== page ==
|dc.description.abstract||BACKGROUND: The calf raise test (CRT) is commonly administered without a device in clinics to measure triceps surae muscle function. To standardise and objectively quantify outcomes, researchers use research-grade or customised CRT devices. To incorporate evidence-based practice and apply testing devices effectively in clinics, it is essential to understand their design, applicability, psychometric properties, strengths, and limitations. Therefore, this review identifies, summarises, and critically appraises the CRT devices used in science.
METHODS: Four electronic databases were searched in April 2022. Studies that used devices to measure unilateral CRT outcomes (i.e., number of repetitions, work, height) were included.
RESULTS: Thirty-five studies met inclusion, from which seven CRT devices were identified. Linear encoder (n = 18) was the most commonly used device, followed by laboratory equipment (n = 6) (three-dimensional motion capture and force plate). These measured the three CRT outcomes. Other devices used were electrogoniometer, Häggmark and Liedberg light beam device, Ankle Measure for Endurance and Strength (AMES), Haberometer, and custom-made. Devices were mostly used in healthy populations or Achilles tendon pathologies. AMES, Haberometer, and custom-made devices were the most clinician-friendly, but only quantified repetitions were completed. In late 2022, a computer vision mobile application appeared in the literature and offered clinicians a low-cost, research-grade alternative.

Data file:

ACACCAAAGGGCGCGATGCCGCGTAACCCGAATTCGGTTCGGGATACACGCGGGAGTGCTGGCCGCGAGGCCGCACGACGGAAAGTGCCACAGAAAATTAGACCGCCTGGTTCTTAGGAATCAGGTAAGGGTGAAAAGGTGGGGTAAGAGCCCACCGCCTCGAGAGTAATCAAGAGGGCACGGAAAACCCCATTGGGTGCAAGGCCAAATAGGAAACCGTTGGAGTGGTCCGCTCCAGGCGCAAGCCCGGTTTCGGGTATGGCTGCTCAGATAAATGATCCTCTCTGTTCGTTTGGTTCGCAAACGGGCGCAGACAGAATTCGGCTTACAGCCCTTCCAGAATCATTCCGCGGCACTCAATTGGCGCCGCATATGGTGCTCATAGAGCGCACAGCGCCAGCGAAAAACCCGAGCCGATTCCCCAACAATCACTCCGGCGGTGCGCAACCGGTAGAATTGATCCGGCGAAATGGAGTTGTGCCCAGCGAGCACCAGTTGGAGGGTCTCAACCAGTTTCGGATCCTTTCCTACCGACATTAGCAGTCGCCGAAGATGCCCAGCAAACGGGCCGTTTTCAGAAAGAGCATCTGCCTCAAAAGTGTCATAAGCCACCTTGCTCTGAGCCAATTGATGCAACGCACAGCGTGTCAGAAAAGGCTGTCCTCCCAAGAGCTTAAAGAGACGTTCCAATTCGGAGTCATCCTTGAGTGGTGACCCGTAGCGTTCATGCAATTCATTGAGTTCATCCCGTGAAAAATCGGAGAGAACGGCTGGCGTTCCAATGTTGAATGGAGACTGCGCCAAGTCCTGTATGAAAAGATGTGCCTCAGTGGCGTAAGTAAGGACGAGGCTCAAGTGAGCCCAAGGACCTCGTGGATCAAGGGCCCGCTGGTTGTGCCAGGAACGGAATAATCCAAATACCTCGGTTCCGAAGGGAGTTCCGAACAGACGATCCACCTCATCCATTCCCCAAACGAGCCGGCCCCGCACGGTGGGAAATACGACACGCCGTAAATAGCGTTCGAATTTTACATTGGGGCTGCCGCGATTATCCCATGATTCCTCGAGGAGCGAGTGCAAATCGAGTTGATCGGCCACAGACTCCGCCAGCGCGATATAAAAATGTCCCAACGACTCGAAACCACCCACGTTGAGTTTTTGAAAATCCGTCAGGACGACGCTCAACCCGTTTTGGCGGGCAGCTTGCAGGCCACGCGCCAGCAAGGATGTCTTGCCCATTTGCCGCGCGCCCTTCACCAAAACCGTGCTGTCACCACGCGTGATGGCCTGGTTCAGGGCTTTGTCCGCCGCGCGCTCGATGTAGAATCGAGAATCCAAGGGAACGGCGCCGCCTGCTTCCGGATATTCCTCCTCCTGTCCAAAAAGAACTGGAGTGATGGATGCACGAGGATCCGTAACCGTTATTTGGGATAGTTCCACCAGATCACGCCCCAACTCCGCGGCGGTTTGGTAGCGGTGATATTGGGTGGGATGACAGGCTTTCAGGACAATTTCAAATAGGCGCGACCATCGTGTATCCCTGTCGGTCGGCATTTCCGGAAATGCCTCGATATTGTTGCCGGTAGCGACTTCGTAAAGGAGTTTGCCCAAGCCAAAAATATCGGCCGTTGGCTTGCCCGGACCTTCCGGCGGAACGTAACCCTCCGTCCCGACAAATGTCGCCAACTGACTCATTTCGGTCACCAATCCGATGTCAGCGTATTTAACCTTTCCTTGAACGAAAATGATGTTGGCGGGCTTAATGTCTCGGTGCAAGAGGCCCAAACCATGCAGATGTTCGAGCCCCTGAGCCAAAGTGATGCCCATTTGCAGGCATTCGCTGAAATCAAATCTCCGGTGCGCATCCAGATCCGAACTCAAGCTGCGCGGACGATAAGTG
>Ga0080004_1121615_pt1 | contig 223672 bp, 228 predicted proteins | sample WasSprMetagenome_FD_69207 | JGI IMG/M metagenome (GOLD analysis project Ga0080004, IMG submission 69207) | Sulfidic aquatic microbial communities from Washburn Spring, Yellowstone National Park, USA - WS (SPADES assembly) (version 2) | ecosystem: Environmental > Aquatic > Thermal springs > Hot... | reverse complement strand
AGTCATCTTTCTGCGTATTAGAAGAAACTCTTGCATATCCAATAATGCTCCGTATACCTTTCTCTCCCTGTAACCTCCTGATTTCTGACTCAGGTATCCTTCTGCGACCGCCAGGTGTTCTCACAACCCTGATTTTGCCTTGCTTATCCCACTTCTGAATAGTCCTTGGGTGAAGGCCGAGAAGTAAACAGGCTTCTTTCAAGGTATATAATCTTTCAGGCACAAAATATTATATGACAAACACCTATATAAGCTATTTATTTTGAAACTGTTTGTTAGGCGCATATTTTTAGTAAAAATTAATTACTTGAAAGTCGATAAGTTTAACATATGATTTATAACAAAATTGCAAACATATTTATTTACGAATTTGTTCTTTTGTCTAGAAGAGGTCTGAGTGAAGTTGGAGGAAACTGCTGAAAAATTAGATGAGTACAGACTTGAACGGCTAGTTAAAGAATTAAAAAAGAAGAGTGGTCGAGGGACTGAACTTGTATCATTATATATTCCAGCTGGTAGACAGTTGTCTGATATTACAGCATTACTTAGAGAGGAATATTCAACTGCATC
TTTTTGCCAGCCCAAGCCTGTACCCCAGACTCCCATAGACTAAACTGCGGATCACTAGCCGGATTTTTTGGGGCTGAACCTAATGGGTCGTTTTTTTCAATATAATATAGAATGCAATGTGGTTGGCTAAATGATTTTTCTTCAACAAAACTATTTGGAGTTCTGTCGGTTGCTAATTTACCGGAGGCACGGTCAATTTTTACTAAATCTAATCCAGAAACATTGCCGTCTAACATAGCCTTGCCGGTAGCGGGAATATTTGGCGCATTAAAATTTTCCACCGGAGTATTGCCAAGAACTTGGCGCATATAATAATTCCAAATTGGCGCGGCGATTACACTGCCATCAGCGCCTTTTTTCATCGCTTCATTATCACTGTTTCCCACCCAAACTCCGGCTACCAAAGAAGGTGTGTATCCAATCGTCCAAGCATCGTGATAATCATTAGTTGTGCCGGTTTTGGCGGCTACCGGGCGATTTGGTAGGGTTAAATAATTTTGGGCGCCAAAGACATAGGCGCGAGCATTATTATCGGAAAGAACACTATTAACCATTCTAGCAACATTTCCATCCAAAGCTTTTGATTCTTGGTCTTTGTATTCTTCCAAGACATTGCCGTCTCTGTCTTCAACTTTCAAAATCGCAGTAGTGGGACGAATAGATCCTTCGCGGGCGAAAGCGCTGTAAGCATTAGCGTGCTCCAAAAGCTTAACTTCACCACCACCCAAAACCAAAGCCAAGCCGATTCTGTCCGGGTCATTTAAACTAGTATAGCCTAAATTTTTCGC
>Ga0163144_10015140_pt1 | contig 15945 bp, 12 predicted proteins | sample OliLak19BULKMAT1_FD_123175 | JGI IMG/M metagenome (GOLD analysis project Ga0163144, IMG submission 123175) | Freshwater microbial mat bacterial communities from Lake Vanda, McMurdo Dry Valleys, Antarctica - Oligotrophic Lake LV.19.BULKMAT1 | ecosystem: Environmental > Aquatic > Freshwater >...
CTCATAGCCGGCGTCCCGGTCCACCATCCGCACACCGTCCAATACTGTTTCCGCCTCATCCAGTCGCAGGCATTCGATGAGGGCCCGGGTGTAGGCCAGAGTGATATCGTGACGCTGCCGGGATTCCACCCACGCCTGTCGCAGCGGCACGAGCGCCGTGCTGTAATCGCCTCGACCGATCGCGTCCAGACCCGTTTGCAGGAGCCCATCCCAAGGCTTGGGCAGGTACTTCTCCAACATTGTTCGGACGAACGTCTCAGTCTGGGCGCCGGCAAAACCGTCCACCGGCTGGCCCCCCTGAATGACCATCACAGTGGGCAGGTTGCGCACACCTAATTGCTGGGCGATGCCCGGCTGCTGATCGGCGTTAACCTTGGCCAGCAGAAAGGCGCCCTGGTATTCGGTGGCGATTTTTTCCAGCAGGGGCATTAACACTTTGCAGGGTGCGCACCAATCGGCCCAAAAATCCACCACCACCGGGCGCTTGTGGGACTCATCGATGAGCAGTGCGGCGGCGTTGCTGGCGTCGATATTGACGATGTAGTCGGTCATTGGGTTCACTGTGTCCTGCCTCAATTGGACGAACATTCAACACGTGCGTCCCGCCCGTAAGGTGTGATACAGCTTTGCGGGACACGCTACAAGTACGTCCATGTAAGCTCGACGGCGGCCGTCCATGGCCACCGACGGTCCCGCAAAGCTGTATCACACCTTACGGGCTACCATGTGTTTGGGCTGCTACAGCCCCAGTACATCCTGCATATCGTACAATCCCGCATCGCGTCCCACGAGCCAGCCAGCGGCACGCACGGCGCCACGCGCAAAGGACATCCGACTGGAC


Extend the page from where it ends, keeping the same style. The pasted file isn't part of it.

CONCLUSION: This review details seven devices used to measure CRT outcomes. The linear encoder is the most common in research and quantifies all three CRT outcomes. Recent advances in computer-vision provide a low-cost research-grade alternative to clinicians and researchers via a n iOS mobile application.||en_NZ